In the long run with high car insurance deductibles, if we went with any deductible much  above $250, we would probably have an actual event and end up LOSING MONEY!!!  My wife was right… how could this be?!?!?!?

Looking at Data for Home Insurance Deductibles

Alright, this one was a no-brainer (or so I thought).  Going with a high deductible here just made sense on an intuitive level to me because we’ve never had any hosing insurance claim.  Let’s look at the table and see what it shows.  Pay attention to the first row, this is the base case of $1,000 deductible (Geico wouldn’t let it go any lower).

Annual Cost Yearly Savings Type Property Deductible Years to Break Even
 $674.00  –  Base 1000 -
 $639.00  $35.00 Low Deductible 1500 14.3
 $589.00  $85.00 High Deductible 2500 17.6
 $500.00  $174.00 Max Deductible 5000 23.0

The years to break even here is calculated in just the same way as the car insurance example.  Take the difference in the two deductibles divided by the annual savings.  In this case to compare a $1,000 deductible to a $1,500 deductible the math would be: ($1,500 – $1,000)/($674-$639) = 14.3 years.

So, in order for us to actually be saving money in the long run we’d have to go more than 14.3 years without a claim to actually pocket any savings.  Sure, we’d be saving $35 a year, but if anything happened, we’d have to shell out the extra $500 on the spot.  Is it really safe to assume that we won’t have a claim in more than 14 years just before we actually start saving money?  This seems like a pretty border-line case to me.  I’m having a hard time making up my mind.  We’re still mulling this one over, but I’m guessing we’ll end up deciding to go with the $1,000 deductible.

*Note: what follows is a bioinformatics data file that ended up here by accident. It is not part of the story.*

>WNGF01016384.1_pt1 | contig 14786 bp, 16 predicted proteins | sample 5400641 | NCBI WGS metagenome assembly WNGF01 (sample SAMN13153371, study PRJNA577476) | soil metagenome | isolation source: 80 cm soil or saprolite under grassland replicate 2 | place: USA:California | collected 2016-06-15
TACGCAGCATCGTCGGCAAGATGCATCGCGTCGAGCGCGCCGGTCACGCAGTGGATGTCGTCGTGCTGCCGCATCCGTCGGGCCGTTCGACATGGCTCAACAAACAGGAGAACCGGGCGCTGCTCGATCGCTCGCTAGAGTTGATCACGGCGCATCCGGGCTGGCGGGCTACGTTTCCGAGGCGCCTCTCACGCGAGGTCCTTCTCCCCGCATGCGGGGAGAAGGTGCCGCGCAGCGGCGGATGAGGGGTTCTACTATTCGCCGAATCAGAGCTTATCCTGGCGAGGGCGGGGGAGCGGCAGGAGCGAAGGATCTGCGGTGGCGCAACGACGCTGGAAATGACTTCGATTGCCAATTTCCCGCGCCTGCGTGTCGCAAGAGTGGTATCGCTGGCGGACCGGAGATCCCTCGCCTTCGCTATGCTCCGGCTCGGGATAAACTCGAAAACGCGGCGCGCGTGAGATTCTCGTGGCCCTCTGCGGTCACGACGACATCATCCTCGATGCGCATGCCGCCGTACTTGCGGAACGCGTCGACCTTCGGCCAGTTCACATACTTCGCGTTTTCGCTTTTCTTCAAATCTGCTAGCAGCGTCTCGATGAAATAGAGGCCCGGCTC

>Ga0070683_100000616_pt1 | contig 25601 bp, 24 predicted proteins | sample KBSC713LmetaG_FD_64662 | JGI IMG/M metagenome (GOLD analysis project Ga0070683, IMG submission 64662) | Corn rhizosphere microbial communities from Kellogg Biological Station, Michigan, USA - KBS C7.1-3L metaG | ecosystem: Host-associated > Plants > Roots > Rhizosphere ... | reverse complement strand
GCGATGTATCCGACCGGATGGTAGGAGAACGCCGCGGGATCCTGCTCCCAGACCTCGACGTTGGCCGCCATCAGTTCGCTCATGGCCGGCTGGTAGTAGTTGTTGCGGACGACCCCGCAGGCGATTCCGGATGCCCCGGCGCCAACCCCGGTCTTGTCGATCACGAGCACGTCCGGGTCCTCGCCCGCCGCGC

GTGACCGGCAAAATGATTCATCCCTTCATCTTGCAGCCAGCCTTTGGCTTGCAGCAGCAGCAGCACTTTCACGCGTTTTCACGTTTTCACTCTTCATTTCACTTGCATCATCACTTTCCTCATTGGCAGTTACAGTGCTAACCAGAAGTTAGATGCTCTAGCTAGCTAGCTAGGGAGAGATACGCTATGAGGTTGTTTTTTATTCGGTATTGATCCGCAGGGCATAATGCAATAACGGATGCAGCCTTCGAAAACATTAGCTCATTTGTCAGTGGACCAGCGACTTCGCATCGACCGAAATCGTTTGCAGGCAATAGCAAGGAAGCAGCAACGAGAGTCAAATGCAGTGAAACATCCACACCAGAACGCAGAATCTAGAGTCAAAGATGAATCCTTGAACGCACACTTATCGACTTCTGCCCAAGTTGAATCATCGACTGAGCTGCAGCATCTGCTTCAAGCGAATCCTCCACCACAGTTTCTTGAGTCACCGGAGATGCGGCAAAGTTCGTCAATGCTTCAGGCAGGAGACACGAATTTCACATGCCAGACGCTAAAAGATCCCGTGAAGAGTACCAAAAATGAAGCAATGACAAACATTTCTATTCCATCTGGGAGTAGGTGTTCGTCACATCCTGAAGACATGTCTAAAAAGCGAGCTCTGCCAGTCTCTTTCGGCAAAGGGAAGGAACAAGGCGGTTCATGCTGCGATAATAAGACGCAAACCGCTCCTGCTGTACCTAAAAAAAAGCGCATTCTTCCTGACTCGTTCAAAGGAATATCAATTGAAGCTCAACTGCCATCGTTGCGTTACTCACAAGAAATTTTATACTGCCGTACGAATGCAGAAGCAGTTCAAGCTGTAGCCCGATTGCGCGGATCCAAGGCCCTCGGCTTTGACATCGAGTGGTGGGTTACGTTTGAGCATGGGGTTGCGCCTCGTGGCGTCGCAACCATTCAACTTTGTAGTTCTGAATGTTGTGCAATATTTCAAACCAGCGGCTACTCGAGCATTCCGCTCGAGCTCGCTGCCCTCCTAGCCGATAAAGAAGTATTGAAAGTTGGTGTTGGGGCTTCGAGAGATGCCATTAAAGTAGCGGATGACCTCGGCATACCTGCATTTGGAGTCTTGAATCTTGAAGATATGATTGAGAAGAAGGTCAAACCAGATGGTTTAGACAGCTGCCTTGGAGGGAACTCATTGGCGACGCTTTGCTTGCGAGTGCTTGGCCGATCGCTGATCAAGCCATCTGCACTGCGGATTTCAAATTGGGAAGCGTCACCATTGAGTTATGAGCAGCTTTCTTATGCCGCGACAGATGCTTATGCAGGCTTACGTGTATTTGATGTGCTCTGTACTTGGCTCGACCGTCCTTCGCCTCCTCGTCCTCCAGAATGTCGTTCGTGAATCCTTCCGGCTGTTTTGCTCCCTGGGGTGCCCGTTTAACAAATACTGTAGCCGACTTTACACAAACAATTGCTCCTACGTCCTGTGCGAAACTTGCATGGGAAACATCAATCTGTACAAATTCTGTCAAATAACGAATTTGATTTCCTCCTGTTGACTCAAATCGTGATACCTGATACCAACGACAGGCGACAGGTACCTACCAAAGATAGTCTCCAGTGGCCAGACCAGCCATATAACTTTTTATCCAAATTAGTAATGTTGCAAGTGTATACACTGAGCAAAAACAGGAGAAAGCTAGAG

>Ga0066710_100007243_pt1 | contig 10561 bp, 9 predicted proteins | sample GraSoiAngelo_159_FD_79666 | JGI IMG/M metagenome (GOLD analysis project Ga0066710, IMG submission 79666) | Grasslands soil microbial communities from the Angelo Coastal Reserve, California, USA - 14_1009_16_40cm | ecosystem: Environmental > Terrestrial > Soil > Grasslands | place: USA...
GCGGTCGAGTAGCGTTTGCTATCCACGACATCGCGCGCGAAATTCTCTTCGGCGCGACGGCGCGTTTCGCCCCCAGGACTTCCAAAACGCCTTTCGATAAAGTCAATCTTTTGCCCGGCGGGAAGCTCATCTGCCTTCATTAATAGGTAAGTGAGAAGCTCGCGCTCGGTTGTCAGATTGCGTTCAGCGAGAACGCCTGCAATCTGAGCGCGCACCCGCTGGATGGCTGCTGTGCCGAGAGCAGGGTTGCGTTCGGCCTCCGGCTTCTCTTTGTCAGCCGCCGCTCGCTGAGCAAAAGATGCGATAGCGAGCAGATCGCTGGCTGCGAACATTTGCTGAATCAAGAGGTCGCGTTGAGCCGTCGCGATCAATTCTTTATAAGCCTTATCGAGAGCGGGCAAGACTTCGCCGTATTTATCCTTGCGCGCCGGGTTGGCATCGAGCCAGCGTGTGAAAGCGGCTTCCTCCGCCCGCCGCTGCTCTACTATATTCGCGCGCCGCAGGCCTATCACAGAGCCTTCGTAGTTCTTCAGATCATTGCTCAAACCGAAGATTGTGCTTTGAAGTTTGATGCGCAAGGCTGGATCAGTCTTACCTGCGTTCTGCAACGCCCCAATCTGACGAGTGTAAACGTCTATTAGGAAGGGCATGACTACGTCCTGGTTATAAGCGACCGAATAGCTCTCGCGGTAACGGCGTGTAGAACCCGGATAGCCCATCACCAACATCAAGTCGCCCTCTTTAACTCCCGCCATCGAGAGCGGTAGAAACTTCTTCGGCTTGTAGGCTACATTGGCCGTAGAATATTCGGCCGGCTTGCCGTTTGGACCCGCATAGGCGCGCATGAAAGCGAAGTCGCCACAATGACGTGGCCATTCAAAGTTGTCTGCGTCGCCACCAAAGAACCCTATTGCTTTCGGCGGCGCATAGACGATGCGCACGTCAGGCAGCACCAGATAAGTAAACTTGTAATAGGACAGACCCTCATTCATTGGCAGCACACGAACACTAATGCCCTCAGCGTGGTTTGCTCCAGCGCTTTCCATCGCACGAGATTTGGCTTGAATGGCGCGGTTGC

Final Thoughts

I have two main thoughts to leave you with:

  • This whole analysis tells me is that over the long run, I probably won’t really be saving any bundles of cash by adjusting the deductibles in my favor.  The main savings will come from the differences in rates between insurance companies.  Switching from State Farm to Geico is still saving me about $370+ a year, so it’s definitely worth my time to look into all of this.  I was initially hoping to save ~$575 with the high deductible options through Geico – oh well…
  • In this case, my wife’s gut instinct was spot on here with the high car and home insurance deductibles.  If you’re shopping around for insurance to get the best prices, please take the extra 10-minutes to make sure you will not actually lose money in the long run by setting your deductibles too high for your particular situation.

 

 

Comments

  1. Tim Waters says

    The insurance companies want those with higher deductibles to have accidents or at least make claims – they reap the benefits so they make it look far more attractive in the short term. This if course is my opinion and not fact. But it certainly feels to me that way.

    I am going to actually lower my deductible on my house – sure my premium will go up slightly, but I have already reaped the benefits for two years.

    • says

      Yeah, I feel that it’s a very big misconception that going with a higher deductible will actually save you money in the long run. Heck, I was brainwashed to believe it!

  2. says

    I am still on the fence about this one. For years we paid the higher insurance costs with the lower deductible and never went to the doctor or hospital except for regular checkups and preventive care. So of course we switched our plan and we now have a higher deductible. We will have to just see how things go.
    Thomas | Your Daily Finance recently posted…Real Estate Investing How Do I StartMy Profile

  3. MN says